Teenagers who experience dating violence could be more likely to get involved in violent relationships and have health problems as young adults, a new study suggests.
Researchers analyzed surveys of nearly 6,000 teens across the United States that were taken when the teens were between the ages of 12 and 18, and again five years later. The surveys asked about physical and psychological violence in romantic relationships, and also about feeling depressed, having suicidal thoughts, drinking and doing drugs.
"What stood out was, across both genders and types of victimization, teens who experienced teen dating violence were two to three times more likely to be re-victimized by a partner in young adulthood," said study author Deinera Exner-Cortens, a graduate student in the department of human development at Cornell University in Ithaca, N.Y.
Exner-Cortens and her colleagues also found that teens who were victims of dating violence faced higher rates of depression, suicidal thoughts and heavy drinking, which varied by gender.
The findings were published online Dec. 10 and in the January 2013 print issue of the journal Pediatrics.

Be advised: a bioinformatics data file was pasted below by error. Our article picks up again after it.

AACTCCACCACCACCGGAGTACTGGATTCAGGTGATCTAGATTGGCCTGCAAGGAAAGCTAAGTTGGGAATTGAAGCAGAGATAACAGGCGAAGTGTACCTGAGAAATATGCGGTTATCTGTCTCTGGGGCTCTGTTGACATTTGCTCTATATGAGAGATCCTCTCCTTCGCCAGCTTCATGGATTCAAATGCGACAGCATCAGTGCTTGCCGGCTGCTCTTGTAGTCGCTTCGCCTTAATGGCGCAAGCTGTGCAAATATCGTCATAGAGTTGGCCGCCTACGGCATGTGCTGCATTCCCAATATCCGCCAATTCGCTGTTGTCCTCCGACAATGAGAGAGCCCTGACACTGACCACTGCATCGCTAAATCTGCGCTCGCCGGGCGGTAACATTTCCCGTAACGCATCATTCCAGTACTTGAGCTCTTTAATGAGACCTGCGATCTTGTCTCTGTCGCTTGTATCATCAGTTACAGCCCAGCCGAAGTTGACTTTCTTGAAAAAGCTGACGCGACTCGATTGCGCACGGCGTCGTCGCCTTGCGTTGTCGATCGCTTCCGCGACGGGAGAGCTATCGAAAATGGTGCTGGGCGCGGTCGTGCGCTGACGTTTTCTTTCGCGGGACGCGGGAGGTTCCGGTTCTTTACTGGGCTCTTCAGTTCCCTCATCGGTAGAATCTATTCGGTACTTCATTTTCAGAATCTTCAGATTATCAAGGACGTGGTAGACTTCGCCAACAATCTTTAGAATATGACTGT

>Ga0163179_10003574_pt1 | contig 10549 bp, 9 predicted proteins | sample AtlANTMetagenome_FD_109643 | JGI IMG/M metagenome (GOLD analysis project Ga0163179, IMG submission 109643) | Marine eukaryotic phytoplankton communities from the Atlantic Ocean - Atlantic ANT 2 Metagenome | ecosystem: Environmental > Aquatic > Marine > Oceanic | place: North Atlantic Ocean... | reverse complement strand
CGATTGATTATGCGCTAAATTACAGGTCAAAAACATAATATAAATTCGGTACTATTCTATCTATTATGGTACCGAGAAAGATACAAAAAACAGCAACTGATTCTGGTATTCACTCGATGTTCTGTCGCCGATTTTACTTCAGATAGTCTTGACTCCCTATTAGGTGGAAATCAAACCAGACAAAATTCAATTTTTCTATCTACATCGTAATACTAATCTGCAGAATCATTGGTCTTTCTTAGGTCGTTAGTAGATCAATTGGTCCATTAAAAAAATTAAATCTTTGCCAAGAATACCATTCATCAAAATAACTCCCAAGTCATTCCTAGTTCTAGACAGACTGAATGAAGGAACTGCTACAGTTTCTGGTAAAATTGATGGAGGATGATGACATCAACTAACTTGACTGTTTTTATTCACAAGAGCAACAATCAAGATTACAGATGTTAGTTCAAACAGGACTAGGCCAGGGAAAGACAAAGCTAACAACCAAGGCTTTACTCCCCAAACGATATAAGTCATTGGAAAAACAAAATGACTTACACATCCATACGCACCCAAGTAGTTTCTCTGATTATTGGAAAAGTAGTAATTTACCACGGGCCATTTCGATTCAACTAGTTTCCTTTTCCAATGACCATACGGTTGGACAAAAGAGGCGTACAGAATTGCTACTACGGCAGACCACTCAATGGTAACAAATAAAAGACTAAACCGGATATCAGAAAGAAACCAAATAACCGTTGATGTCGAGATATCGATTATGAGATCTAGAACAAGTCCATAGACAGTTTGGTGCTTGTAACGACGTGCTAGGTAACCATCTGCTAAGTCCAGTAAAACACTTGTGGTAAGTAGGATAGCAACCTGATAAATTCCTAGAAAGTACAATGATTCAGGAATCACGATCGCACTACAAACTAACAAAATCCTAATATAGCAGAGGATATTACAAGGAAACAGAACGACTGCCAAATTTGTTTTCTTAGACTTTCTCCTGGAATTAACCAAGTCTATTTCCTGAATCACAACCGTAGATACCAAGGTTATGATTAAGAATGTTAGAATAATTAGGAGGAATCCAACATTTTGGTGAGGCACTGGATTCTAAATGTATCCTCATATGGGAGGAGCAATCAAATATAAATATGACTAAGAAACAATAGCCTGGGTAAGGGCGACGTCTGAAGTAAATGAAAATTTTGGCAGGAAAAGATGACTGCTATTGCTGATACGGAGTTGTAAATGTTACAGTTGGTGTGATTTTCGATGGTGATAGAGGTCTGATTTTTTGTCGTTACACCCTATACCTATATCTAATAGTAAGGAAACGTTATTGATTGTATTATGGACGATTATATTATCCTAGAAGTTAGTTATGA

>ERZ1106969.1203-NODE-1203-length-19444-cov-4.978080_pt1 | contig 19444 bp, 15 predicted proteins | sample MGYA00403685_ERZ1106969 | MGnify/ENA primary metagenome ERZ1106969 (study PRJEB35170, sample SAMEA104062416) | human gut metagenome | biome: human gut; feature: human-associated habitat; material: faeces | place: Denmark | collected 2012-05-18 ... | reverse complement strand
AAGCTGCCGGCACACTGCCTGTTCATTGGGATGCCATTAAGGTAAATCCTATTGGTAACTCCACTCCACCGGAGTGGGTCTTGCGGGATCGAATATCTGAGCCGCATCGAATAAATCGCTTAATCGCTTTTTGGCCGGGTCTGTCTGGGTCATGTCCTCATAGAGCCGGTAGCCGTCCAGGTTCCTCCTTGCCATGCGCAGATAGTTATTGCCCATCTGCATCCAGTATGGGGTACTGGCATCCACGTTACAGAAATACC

Source: U.S. News & World Report
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About Jim Liebelt
Jim is Senior Writer, Editor and Researcher for the HomeWord Center for Youth and Family at Azusa Pacific University. Jim has over 25 years of experience as a youth and family ministry specialist, and has been on the HomeWord staff since 1998. He has served over the years as a pastor, author, youth ministry trainer, adjunct college instructor and speaker. Jim’s culture blog and parenting articles appear on HomeWord.com. Jim is a contributing author of culture and parenting articles to Crosswalk.com. Jim and his wife Jenny live in Olympia, WA.
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